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An Exploratory Factor Analysis On the 3di Supports the Proposed DSM-5 Model

Thursday, 2 May 2013: 14:00-18:00
Banquet Hall (Kursaal Centre)
W. De la Marche1,2, I. Noens1,3,4, B. Boets1,5 and J. Steyaert1,5,6, (1)Leuven Autism Research (LAuRes), University of Leuven (KU Leuven), Leuven, Belgium, (2)Divisie Jongeren, Openbaar Psychiatrisch Zorgcentrum Geel, Geel, Belgium, (3)Parenting and Special Education Research Unit, University of Leuven (KU Leuven), Leuven, Belgium, (4)7Psychiatric and Neurodevelopmental Genetics Unit, Massachusetts General Hospital, Boston, MA, (5)Child Psychiatry, University of Leuven (KU Leuven), Leuven, Belgium, (6)Clinical Genetics, Maastricht University Hospital, Maastricht, Netherlands
Background: In light of the newly proposed DSM-5 criteria, there is a growing interest in the underlying factor structure of autism spectrum disorders (ASD). A number of studies applied confirmatory factor analysis to investigate this structure on the basis of Autism Diagnostic Interview (- Revised) or Developmental, Dimensional and Diagnostic Interview (3di) domain scores. Yet, these studies are based on a priori theoretical perspectives, because they actively impose a model on the data by (1) using confirmatory factor analysis, and (2) basing the analysis on domain scores which represent DSM-IV-TR diagnostic criteria (operationalized in a number of questions/items).

Objectives: We aimed to explore the factor structure of ASD starting from 3di subscale scores without imposing any a priori theoretical restrictions. Doing this, we want to explore the internal consistency of DSM-domain content and the validity of the two-domain structure proposed in DSM-5.

Methods: The 3di was administered to parents of 275 Dutch speaking participants with ASD (59 girls, 216 boys; age range 4 to 22 years; 16 with intellectual disability, 269 high functioning). Thirty-seven subscales of the 3di were entered in an exploratory principal components factor analysis with varimax rotation: the 36 items used in the original diagnostic algorithm (based on DSM-IV-TR criteria) and one additional item targeting sensory sensitivity (which is proposed as an additional diagnostic criterion for ASD in DSM-5).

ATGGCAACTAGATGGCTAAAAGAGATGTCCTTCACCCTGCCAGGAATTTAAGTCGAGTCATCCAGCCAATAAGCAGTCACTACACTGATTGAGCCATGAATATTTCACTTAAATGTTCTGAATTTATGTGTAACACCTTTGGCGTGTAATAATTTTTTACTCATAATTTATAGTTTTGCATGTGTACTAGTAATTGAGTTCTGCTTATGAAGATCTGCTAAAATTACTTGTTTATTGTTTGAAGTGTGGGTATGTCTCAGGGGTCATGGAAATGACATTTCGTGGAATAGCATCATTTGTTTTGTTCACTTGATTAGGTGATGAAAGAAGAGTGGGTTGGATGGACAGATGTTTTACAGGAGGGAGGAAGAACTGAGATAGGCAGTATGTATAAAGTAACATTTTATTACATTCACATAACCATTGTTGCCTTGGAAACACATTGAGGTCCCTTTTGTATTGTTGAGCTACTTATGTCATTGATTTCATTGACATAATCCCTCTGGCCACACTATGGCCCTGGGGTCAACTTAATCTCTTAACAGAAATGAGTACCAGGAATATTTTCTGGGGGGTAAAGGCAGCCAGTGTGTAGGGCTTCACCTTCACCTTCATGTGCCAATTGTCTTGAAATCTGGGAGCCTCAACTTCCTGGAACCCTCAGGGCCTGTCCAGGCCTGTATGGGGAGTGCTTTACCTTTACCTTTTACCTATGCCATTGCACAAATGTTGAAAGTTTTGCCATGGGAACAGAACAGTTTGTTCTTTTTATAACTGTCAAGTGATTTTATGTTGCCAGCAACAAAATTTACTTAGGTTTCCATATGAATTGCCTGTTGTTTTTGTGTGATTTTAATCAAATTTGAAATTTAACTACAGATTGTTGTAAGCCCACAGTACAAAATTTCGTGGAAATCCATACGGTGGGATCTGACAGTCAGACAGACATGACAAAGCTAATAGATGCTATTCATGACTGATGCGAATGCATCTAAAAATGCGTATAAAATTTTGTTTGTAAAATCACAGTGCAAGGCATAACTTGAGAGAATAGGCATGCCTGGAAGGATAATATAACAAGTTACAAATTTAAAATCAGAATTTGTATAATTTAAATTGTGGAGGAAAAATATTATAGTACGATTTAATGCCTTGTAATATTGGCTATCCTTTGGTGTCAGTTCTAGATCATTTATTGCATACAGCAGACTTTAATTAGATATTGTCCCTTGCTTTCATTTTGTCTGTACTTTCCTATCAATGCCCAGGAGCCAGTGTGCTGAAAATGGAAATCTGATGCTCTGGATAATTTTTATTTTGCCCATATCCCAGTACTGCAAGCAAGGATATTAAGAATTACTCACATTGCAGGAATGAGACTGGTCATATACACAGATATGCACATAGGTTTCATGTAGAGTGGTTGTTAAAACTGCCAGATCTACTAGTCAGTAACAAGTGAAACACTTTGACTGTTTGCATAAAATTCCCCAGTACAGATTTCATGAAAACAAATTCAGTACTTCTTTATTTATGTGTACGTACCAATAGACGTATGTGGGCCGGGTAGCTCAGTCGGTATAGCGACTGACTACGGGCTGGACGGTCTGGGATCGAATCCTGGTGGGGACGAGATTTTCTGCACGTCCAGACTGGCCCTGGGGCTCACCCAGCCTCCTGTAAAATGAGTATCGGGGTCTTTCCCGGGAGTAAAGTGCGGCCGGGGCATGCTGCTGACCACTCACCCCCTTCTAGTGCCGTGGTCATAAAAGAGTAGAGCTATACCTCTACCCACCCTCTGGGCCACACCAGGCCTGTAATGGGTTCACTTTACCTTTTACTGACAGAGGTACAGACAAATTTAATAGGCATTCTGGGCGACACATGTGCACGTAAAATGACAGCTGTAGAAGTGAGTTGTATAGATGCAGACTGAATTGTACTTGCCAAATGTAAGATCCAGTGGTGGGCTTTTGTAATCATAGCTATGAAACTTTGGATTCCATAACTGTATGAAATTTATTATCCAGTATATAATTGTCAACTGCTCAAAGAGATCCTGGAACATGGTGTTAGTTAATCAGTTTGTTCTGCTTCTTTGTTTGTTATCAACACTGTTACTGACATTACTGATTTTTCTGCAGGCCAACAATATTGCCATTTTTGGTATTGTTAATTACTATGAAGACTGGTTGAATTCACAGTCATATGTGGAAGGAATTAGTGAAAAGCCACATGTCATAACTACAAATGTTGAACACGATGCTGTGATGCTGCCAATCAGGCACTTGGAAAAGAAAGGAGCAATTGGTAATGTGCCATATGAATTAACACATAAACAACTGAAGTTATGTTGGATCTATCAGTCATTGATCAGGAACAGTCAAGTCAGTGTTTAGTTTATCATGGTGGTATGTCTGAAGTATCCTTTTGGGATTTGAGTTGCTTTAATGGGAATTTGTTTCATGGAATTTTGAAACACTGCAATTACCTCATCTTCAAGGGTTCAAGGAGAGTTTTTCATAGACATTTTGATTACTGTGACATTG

Results: Based on the scree rule, a two factor model was proposed. The first factor consists of subscales targeting non-verbal social behavior, sharing, offering comfort, imaginative play with peers, social overtures, conventional gestures, reciprocal conversation and imaginative play on one’s own and imitation. The second factor comprises the subscales targeting stereotyped, repetitive or idiosyncratic speech, ritualistic behavior, mannerisms, preoccupation with non-functional aspects of objects or their parts and auditory sensitivity.

Conclusions: This exploratory factor analysis is an empirically driven attempt to capture the underlying phenotypical dimensions of ASD by investigating the coherence between individual 3di subscales. The findings generally support the proposed DSM-5 two domain model: (1) a merging of scales targeting deficits in social communication and interaction into one factor, and (2) a pooling of scales targeting restricted, repetitive patterns of behavior, interests or activities, including idiosyncratic, stereotyped and repetitive speech, and some aspects of atypical sensory processing. Contrary to the DSM-5 proposal, our data suggest to incorporate imaginative play and imitation as aspects of the social communication and interaction domain.

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